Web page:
I stayed with J. and his family in their Nunavik home the previous year for 10 days. J. played video games almost constantly on a Game-Boy. He also butchered a caribou leg into filets with delicate dexterity.
When I asked him about a charismatic display at the end of a local Anglican church service, with crying, gestures, member of the congregation speaking in tongues, “it’s our culture,” he said.
Two days before this meeting where J. stands now to denounce me, I had run into him as he was riding around on a snowmobile here in town. It was like seeing an old friend. But there he was, speaking against me in front of 150 people in this cavernous gym.
My ears were ringing. I concentrated on staring at the back of the mayor of Kuujjuaq — usually my friend.
But everyone seemed angry at me. No one was looking at me while the accusations went on and on. I felt waves of shame rolling over me.
It was all due to that story, which talked about the failures of education in Kuujjuaq, of the legions of tired, neglected children with alcoholic parents, millions of government money spent in vain, the frustration of waste. No one wanted anyone to hear about this, especially from me.
The shame that I was feeling felt real enough. What was I thinking? I was in this isolated community and all these people were now against me… My editors in Ottawa and Iqaluit were sitting in their offices. I felt defenceless. I felt small, meaningless, scared, devalued.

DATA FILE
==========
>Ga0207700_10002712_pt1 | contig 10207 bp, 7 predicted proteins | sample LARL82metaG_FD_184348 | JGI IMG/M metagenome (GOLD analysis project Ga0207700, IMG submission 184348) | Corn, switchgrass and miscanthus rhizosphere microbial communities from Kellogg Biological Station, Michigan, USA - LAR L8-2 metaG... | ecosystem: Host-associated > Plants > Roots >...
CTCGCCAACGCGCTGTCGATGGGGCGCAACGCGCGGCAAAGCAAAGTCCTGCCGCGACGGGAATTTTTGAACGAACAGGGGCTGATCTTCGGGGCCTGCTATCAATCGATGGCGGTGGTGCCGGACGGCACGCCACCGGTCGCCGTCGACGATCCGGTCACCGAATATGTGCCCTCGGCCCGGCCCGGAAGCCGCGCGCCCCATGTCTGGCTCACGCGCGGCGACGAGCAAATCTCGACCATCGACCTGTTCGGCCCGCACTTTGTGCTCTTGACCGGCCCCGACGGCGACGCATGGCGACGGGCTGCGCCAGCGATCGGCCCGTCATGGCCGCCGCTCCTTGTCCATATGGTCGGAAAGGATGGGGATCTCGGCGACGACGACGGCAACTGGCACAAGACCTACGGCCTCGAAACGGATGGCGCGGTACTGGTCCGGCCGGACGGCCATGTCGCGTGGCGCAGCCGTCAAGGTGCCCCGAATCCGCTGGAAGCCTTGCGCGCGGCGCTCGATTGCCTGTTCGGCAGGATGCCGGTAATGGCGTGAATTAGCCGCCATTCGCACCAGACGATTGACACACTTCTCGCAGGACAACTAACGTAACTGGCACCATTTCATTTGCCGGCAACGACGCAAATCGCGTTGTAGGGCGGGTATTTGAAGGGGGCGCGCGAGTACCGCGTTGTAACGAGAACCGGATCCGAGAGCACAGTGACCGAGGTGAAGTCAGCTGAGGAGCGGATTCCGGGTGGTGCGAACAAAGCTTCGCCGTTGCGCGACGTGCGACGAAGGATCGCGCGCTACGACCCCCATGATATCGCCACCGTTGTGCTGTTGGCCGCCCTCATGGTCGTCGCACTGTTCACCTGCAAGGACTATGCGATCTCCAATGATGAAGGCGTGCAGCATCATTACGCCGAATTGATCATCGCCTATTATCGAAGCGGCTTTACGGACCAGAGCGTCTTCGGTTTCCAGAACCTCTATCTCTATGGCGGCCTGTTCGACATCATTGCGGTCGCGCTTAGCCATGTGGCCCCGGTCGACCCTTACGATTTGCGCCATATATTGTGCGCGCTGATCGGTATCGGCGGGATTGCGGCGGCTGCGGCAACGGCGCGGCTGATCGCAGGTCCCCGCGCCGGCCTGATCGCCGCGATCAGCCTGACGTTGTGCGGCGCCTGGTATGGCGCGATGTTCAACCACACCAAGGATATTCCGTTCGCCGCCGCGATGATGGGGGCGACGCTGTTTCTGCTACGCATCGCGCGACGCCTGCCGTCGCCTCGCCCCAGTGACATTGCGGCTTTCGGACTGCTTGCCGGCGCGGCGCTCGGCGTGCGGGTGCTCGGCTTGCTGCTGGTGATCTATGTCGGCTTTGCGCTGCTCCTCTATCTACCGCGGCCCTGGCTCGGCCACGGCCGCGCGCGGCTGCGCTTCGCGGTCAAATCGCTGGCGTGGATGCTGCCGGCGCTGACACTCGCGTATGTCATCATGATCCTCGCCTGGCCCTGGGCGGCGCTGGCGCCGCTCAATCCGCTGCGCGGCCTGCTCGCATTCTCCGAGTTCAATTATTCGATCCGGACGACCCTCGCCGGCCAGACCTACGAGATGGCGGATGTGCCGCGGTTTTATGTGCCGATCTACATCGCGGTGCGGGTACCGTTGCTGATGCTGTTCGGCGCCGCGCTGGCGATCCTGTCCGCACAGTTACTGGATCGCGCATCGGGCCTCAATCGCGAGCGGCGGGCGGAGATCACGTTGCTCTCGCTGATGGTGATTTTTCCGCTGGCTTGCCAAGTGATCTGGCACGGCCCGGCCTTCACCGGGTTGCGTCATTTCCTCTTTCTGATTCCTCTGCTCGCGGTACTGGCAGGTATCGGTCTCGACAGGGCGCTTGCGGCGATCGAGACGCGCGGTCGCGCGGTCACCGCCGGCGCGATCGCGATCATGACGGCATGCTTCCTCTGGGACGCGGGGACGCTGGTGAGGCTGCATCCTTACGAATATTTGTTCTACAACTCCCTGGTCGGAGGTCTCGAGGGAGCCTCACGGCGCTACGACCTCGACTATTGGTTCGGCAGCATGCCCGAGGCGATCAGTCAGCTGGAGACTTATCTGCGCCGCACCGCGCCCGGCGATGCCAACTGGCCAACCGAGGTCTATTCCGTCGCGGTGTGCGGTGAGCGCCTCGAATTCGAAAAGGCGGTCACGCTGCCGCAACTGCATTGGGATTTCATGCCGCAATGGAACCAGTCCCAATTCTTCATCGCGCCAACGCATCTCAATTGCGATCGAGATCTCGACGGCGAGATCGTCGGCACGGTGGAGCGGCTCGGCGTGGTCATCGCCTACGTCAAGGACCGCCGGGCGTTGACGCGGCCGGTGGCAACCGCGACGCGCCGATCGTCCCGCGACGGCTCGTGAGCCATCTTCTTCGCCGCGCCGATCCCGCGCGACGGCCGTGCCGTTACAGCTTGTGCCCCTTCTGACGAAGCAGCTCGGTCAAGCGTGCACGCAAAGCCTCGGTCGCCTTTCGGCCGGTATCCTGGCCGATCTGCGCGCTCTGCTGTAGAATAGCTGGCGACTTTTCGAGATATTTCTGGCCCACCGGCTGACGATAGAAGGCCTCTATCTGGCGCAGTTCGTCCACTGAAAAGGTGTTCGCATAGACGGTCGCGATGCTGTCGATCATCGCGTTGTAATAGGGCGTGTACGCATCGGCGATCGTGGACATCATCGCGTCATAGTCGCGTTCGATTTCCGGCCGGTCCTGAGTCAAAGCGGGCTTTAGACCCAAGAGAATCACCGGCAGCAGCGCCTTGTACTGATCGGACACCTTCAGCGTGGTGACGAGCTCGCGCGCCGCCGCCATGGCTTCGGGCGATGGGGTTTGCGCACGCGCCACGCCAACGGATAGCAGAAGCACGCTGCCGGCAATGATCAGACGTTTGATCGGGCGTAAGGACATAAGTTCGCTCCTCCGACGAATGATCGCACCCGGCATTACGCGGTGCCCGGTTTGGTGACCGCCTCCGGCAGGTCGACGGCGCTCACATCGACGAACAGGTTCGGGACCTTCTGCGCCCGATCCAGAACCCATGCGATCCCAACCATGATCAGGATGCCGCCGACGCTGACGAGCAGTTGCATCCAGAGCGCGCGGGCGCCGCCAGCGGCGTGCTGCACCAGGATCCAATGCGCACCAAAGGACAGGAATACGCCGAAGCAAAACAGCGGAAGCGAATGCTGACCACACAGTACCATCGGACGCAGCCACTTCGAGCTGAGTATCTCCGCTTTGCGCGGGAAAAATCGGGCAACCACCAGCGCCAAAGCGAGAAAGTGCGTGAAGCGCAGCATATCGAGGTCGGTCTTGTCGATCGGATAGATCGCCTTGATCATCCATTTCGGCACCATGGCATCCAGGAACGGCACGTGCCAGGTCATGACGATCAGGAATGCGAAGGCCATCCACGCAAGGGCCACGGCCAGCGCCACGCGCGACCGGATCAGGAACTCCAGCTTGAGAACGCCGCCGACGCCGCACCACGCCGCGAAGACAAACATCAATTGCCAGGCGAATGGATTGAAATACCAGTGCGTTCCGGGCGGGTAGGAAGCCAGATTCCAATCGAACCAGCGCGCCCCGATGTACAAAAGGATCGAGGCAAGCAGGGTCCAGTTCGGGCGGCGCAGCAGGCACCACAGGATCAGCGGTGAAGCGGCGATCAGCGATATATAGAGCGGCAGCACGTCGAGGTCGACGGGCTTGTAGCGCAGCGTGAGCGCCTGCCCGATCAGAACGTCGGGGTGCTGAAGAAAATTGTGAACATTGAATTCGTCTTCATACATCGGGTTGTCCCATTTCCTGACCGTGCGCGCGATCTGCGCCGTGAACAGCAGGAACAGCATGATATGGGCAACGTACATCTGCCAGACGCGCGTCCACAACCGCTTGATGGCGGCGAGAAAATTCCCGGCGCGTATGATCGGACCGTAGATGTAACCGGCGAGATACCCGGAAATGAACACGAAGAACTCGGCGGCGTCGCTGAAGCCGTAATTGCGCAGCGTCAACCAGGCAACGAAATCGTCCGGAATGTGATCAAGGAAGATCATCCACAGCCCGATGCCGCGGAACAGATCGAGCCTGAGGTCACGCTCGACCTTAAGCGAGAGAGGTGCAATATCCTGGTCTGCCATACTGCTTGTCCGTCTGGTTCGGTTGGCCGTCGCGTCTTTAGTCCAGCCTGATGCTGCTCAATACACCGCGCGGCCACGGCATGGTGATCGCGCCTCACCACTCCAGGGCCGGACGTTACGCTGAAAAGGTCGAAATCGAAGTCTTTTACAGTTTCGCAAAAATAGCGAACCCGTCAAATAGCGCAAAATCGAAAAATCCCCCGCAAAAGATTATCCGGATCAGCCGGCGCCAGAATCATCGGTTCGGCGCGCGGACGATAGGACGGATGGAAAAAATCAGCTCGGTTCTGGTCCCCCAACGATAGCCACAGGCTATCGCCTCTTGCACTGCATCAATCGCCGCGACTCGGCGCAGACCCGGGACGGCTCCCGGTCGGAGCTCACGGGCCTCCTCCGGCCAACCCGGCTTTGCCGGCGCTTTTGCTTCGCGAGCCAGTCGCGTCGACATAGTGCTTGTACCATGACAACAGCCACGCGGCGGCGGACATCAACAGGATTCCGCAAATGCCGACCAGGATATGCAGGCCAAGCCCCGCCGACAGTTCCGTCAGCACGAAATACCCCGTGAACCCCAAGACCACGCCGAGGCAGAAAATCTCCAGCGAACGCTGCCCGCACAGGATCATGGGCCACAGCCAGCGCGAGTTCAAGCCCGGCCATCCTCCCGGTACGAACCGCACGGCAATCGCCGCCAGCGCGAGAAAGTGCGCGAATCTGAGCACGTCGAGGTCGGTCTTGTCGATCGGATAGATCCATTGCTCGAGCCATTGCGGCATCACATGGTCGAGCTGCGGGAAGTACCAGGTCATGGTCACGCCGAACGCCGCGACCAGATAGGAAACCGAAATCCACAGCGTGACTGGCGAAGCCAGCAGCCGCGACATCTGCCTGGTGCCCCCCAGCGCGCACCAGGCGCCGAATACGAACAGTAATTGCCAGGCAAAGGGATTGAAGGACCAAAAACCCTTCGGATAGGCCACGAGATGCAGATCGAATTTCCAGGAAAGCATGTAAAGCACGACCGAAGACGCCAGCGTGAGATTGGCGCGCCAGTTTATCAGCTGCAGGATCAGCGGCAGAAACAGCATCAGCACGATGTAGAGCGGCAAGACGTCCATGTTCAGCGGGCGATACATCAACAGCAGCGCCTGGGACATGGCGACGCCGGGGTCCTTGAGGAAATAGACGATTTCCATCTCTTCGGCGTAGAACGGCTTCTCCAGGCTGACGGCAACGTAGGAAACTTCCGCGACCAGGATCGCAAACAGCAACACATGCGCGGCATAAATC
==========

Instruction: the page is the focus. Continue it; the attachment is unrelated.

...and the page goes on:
The night before, I was dragged out of a traditional fashion show that I was photographing and threatened by a non-Inuk lawyer who works with Makivik. He accused me of pilfering papers left for AGM delegates (likely in reaction to my reports from the broom closet at the 1994 AGM)
“People don’t like the articles you write,” said the lawyer, wagging his finger in my face. “We could put you in jail. We could put you in jail right now.”
“No, you can’t,” I said. “I haven’t done anything and it’s against the law to stick someone in jail when you have no proof of a crime.”
I walked back into the fashion show — but, even later, I would remember his stupid threats and avoid him in every way I can.
There in the meeting, the next day, I tried to think above the buzz of the Inuktitut and its English interpretation, about a friend who was dying of AIDS, my kids back home, but I felt stuck on the total, utter dead-end of my emotional and professional life.